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ADVANTAGE To get an estimate of your Social Security benefit, go to SSA.gov and search “Social Security Detailed Calculator.” Mistake #2: Failing to establish multiple income streams. Preparing for early retirement involves more than just building a nest egg until it reaches a certain size and then tapping that money to pay living expenses. To maintain the retirement lifestyle you envision, it can be very helpful to have income from multiple sources—not just traditional retirement savings and investment accounts. Reasons: There is a psychological benefit from not having to depend on a single source of income. Also, investors can’t begin taking withdrawals from IRAs and 401(k)s before age 59½ without facing a 10% penalty on those withdrawals— reducing the net income you receive and creating greater risk that you’ll deplete your savings d uring a long retirement. Instead, develop a plan that includes additional sources of income that you can tap before age 59½. These might include taxable brokerage accounts that hold income-producing investments such as bonds and dividend-paying stocks… part-time work (discussed in Mistake #1)… and incomeproducing assets outside your retirement accounts, such as rental real estate. Caution: Many early retirees tend to keep a large portion of their investments in stocks and other growth investments to help their savings last during a longer retirement. Although this approach can work very well as long as stocks do well, a sharp market downturn during the
first few years of retirement can have a disproportionally damaging effect on your long-term wealth—a phenomenon known as sequence-of-returns risk. Making withdrawals from accounts that have declined in value due to market downturns requires you to liquidate more of your assets to maintain your desired income level. What to do: Early retirees should plan to be flexible, based on market conditions, with the amount they withdraw from investment accounts each year. Mistake #3: Waiting too long to start collecting Social Security. Waiting as long as possible to collect Social Security makes good f inancial sense for many retirees. The longer you wait up to age 70, the more you will collect each month for the rest of your life. (There’s no benefit to waiting until after age 70 because age 70 is when your maximum possible benefit is reached.) For early retirees, however, it can make sense to start taking Social Security earlier to reduce your reliance on your other financial assets. Consider your total income needs. If this amount would require you to withdraw more than 5% per year from your retirement account (which would increase your risk of draining the account prematurely), consider claiming Social Security at age 62—the current minimum eligibility age. If you retire at an age older than 62, consider claiming Social Security the year that you retire rather than waiting until you turn 70 (the age at which you can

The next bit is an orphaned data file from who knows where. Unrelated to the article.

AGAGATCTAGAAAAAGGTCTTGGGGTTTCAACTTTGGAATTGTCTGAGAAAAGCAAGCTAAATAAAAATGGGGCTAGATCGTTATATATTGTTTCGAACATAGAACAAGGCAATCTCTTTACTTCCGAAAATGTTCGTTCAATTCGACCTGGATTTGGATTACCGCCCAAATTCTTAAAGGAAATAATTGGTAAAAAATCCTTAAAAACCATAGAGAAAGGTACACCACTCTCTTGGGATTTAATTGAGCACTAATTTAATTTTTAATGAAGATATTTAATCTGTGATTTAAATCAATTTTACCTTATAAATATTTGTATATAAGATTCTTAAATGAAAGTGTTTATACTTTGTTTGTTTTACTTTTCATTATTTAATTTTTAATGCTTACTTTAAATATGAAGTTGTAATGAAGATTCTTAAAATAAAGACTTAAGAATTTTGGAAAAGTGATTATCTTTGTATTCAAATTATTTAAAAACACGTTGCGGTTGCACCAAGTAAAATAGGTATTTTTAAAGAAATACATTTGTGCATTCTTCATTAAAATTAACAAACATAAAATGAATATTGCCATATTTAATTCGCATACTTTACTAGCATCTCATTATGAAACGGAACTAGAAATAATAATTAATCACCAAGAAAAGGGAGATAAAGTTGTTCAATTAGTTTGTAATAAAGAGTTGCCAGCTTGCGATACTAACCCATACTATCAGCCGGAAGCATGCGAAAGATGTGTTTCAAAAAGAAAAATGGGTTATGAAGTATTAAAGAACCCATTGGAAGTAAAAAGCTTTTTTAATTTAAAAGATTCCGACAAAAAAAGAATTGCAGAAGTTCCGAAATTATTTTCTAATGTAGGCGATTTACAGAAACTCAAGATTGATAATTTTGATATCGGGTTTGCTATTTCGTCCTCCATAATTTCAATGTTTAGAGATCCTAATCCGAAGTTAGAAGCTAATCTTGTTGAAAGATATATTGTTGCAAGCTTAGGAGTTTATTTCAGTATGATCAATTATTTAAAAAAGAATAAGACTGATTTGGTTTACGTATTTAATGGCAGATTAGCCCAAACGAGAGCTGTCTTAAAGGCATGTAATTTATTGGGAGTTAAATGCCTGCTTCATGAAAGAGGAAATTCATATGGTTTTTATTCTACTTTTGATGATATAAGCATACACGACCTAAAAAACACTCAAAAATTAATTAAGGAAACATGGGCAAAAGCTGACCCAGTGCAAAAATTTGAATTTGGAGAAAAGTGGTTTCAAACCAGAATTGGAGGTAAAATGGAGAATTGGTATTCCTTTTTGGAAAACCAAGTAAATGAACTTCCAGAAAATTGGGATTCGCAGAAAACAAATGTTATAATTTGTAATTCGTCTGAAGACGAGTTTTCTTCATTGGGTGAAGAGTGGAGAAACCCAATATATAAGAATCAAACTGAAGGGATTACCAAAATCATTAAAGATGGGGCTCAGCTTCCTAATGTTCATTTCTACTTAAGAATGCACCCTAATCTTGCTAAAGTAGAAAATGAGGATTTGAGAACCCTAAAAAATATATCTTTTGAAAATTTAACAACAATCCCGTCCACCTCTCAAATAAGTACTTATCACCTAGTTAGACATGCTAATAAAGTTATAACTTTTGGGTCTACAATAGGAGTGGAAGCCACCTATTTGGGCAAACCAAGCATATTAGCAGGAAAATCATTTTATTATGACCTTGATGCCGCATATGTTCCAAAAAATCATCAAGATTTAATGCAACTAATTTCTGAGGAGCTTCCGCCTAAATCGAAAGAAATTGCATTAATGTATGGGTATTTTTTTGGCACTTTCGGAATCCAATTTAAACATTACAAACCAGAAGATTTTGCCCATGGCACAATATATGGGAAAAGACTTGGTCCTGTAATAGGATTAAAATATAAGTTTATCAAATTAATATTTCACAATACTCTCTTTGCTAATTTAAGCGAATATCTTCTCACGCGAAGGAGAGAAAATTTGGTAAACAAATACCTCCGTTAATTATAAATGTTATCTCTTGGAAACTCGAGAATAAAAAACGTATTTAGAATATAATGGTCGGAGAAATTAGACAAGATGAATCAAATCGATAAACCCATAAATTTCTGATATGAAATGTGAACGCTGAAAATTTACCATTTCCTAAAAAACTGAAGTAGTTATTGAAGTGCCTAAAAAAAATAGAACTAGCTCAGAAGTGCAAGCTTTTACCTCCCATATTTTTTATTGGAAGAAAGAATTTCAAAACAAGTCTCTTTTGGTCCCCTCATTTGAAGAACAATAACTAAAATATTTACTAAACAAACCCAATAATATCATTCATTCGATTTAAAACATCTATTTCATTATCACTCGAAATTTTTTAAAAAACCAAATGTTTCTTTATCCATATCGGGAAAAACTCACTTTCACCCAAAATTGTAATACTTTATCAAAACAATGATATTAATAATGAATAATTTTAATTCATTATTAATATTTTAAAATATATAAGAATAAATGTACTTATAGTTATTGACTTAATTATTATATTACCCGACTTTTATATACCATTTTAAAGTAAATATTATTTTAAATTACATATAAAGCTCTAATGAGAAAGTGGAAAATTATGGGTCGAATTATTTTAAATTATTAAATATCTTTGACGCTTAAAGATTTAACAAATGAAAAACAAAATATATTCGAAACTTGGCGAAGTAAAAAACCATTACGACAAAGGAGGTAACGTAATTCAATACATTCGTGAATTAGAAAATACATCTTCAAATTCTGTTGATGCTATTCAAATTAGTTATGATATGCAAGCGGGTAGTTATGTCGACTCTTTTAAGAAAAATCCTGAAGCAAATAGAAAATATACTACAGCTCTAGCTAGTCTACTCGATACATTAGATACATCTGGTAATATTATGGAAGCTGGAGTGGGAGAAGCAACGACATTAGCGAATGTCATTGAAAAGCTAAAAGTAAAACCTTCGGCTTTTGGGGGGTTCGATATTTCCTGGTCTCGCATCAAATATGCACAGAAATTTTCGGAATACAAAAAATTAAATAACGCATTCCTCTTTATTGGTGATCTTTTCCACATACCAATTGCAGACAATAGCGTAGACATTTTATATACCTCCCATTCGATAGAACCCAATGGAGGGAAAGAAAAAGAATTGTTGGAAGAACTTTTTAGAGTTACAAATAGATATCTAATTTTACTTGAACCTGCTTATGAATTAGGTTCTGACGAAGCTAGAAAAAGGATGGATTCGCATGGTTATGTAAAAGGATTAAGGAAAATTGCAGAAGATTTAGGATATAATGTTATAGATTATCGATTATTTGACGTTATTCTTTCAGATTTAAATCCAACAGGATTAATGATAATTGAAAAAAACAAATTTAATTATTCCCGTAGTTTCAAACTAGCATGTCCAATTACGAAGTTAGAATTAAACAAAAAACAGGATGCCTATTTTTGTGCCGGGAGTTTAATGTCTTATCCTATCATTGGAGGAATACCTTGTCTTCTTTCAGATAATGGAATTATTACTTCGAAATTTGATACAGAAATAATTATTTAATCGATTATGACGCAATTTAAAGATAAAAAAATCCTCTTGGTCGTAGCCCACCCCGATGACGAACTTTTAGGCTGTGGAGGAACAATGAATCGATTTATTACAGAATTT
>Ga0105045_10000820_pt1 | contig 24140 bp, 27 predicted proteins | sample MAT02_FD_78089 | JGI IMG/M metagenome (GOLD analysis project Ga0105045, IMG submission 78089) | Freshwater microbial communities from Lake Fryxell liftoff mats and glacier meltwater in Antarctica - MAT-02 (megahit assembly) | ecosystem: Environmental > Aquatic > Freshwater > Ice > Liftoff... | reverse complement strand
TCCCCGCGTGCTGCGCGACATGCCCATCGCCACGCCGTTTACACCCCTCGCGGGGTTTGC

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ADVANTAGE collect maximum benefits). Adding Social Security income early in retirement could reduce the risk of depleting your savings from excessive withdrawals even though you’re receiving a smaller monthly benefit. Mistake #4: Failing to visit a health insurance specialist. Most working adults get health insurance through their employers, while those who retire at age 65 or older are covered largely through Medicare. Early retirees fall between those groups and face a bewildering array of health insurance options—made even more confusing by current uncertainty in the health insurance landscape.
Helpful: Talk to your adult children before you retire to establish reasonable expectations for your support To help sort through these options, consider asking a financial adviser to recommend a health insurance specialist who can examine the options available in your state. Examples: If your spouse continues to work, you could join his/her plan. Or you might examine your state’s health-care exchange through the Affordable Care Act, which remains an option for at least the time being. Because your income might be lower after retirement, you might qualify for tax credits that help offset premium payments. Or consider Direct Primary Care, an alternative